David Horowitz: “I am a Jew. The head of Hezbollah has said that he hopes that we will gather in Israel so he doesn’t have to hunt us down globally. … For it or against it?”
Jumanah Albahri: “For it.”
On May 10, 2010, Jumanah Albahri, an ex-officer of the Muslim Student Association (MSA) at the University of California-San Diego (UCSD), admitted during an event put on by Young Americans for Freedom and featuring David Horowitz as a speaker, that she supported a second Holocaust. During the exchange, Albahri also refused to condemn Hamas as a genocidal organization. This chilling exchange has by now made headlines around the country.
Albahri’s blatant support for genocide has sparked a backlash, prompting students to try and get the UC chancellors to condemn her remarks as inflammatory hate speech. The movement has taken the form of a petition directed at UCSD Chancellor Marye Anne Fox. (The petition originated in a Facebook group named “Condemn UCSD MSA’s ex-Officer for Supporting 2nd Holocaust.”
Begun on May 13, the group has, in the course of a few days, swelled to nearly 600 members. It provides updates on the situation, including the press releases and statements released by the UCSD MSA, Chancellor Fox, and Albahri herself. Most importantly, of course, it provides a link to the petition asking Chancellor Fox (and potentially the other UC chancellors) to directly condemn Albahri’s pro-Holocaust statement.
On May 15, in a half-hearted damage control scramble, the UCSD MSA released a statement denouncing “all groups or organizations, whether state or non-state actors, who target civilians or target a civilian population to impose collective punishment.” The statement is very vague and non-committal, and does not even mention the incident or the people that elicited it. It then goes into an anti-Israel diatribe and a quote from Malcom X that is totally irrelevant to the situation in question. It is, for all intents and purposes, utterly meaningless.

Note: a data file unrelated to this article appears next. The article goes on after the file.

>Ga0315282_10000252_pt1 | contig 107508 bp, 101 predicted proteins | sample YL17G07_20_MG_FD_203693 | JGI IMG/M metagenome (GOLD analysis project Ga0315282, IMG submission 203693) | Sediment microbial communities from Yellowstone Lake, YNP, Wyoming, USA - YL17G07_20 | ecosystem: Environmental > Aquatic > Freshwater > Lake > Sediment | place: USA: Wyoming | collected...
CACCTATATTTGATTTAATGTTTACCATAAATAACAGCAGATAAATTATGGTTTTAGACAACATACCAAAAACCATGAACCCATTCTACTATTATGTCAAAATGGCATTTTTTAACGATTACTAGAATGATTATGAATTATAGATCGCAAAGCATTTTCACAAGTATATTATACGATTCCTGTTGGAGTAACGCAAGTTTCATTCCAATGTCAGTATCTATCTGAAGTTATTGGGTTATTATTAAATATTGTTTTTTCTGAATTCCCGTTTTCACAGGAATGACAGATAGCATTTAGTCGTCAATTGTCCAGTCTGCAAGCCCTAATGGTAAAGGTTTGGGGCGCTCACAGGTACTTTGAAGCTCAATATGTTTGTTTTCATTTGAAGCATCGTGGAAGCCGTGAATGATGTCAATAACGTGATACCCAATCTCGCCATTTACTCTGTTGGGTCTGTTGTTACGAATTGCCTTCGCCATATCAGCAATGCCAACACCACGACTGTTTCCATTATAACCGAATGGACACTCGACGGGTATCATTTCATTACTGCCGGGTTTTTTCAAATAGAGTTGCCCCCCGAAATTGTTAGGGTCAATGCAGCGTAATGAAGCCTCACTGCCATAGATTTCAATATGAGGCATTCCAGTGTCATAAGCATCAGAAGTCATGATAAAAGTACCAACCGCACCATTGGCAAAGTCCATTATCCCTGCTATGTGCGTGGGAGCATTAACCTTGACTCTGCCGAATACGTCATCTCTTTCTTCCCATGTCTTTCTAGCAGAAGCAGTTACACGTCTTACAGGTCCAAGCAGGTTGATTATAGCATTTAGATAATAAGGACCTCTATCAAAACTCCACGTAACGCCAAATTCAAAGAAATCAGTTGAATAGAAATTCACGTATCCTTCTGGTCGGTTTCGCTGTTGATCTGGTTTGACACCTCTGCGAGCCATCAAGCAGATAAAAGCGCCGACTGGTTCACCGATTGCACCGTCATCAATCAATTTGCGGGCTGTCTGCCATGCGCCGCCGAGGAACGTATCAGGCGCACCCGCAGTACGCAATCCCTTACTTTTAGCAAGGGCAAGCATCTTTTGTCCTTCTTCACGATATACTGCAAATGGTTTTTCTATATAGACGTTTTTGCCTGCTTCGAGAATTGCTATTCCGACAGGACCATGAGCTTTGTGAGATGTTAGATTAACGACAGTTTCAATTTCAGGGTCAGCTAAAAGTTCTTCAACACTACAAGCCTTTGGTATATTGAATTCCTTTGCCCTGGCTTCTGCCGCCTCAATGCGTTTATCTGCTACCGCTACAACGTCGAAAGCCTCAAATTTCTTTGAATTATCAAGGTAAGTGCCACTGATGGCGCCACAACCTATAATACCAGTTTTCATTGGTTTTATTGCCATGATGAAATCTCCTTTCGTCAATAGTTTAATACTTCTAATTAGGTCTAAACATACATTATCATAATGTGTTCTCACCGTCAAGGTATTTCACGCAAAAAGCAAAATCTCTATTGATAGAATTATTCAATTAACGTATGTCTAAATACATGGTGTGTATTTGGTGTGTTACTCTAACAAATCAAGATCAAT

Albahri, on May 16, released a statement via a new blog she set up titled “For Truth, For Justice, For Peace.” In her statement, Albahri attacks Horowitz as a “seasoned polemicist” who avoided her initial (and irrelevant) question and accuses him of turning the conversation around on her, which, of course, is something one must expect when leaping into these types of discussions. Albahri writes:
Towards the end of the exchange, I became emotional. I could no longer hear Mr. Horowitz speaking and so did not even hear his injection of Hezbollah’s credo of “rounding up” Jews in his last tangent. I could no longer contain my anger at being implicitly and improperly labeled a terrorist, an anti-Semite, and a proponent of genocide. The answer I was coerced into giving grossly misrepresented my beliefs and ideologies.
My answer, “for it,” in the context in which it was said does NOT mean “for” genocide. I was referring to his initial question that asked me for my position on Hamas, a topic that for his own political reasons he was relentless in pursuing. “For it” was not a legitimization of Hezbollah’s or anyone else’s credo for that matter that Jews should be exterminated. In fact, Mr. Horowitz’s intent was to entrap me with his barrage of questions so that he could avoid answering my question, and construe any answer that I would provide as anti-Semitic, genocidal hate speech in order to further his political agenda.